Passwords To Plot: The Secret Of Nancy Drew Mysteries

Originally Posted: March 6, 2010

by Emily Goodman

Author Chris Eboch discussed tools for fast-paced plotting in an information-packed talk called “What I Learned from Nancy Drew,” at the SCBWI-Metro New York Professional Series lecture on February 2, 2010.

Eboch, author of the Haunted series of middle grade ghost stories and other books, said the most important features of a plot are to get off to a fast start, to pack the middle full of action, and to use cliffhanger chapter endings.

“A fast start grabs the editor’s and reader’s attention and keeps them reading past page one,” said Eboch. She likes to start a book when the main problem is already under way, even if the main character doesn’t know it yet, and introduce the problem to solve as soon as possible. Then she works in the back story.

“Your first chapter makes a promise to the reader that the rest of the book fulfills,” Eboch said. She advises writers to make sure this chapter accurately introduces the tone, genre, setting, main characters, and premise of the book. The book’s middle should be packed full of action, Eboch said.

Using as an example her mystery, The Stolen Bones, which takes place on a paleontology dig, Eboch described how in revisions she cut a lot of scenes showing daily life on the dig and replaced them with more exciting scenes: “I had them lost in the desert at night, being stalked by a coyote! Which do you think kids would rather read?” she asked.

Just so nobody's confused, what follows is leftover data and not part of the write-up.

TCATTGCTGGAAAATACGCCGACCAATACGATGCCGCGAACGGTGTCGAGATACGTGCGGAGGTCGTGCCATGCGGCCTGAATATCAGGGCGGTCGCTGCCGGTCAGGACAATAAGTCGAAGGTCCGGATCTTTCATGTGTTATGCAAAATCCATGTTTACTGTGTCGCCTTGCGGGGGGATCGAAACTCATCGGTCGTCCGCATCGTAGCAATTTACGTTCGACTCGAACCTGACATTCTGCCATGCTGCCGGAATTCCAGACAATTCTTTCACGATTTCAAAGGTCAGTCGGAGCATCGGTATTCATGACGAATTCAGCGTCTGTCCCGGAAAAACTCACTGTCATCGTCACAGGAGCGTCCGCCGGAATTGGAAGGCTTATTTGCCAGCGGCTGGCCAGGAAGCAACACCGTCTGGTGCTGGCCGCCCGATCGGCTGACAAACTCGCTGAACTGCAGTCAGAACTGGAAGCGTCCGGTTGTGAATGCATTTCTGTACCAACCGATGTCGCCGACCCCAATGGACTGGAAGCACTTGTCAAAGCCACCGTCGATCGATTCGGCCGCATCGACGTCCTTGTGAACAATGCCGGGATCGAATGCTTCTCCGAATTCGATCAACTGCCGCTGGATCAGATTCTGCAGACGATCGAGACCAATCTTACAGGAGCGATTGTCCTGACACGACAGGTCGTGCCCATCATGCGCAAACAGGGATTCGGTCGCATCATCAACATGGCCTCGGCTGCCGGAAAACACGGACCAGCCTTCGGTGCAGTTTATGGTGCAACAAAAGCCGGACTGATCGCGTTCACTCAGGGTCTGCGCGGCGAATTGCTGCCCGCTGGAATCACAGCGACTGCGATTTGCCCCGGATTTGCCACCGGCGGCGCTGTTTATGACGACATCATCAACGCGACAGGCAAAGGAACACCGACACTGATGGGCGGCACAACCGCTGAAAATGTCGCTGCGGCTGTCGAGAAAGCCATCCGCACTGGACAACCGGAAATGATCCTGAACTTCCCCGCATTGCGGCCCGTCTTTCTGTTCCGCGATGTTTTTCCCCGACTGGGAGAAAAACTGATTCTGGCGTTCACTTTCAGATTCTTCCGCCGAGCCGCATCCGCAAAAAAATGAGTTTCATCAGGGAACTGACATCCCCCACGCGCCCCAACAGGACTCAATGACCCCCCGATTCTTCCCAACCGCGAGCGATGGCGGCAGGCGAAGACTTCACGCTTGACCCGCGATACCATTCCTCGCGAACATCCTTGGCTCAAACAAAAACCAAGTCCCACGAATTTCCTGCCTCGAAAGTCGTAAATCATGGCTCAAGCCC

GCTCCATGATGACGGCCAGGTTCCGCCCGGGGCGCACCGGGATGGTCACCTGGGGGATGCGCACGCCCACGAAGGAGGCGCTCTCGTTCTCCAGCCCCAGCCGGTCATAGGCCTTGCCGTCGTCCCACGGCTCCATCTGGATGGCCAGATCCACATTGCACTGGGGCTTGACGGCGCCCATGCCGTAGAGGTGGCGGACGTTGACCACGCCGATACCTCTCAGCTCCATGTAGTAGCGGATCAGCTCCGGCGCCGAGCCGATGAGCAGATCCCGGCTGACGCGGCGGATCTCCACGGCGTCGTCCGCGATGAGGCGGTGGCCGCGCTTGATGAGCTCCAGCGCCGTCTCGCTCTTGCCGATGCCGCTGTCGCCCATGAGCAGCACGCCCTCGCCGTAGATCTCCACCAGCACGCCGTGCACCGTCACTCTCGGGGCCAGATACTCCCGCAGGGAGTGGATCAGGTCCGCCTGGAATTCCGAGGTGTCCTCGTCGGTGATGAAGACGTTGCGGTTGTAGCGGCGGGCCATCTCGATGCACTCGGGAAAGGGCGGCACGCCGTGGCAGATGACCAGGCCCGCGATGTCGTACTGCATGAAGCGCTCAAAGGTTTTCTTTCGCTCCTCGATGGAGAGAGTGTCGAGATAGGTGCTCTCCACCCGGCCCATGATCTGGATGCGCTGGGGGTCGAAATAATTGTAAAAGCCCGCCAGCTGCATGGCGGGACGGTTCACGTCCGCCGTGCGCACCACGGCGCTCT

Eboch recommends that plot complications make the story more dramatic, “not just longer.” Whether the stakes are positive (a reward for succeeding) or negative (a loss for failing) or both, she likes them to rise through the middle of the story. “In a 400-page book, the main character should be farther from her goal on page 200 than at the beginning,” Eboch said.

Cliffhanger chapter endings are a sure way to keep readers hooked, and here Eboch distinguished between surprise, defined as a single shocking moment, and suspense, the long, slow build-up to the surprise. She quoted her editor’s advice on The Stolen Bones: In a movie, she explained, suspense is “the ominous music and the main character slowly opening the closet door,” and surprise is “the moment right after she opens the door.” Suspense is more exciting to read, Eboch said, and to create it, writers must give out information so readers suspect something.

She advised writers to add sensory details and characters’ thoughts to lengthen the build-up to the surprise. Visit Eboch’s blog, http://chriseboch.blogspot.com, for more plotting tips.

Emily Goodman’s picture book Plant Secrets is the Nebraska Farm Bureau’s Agriculture Book of the Year for 2009. Follow Emily on Facebook!

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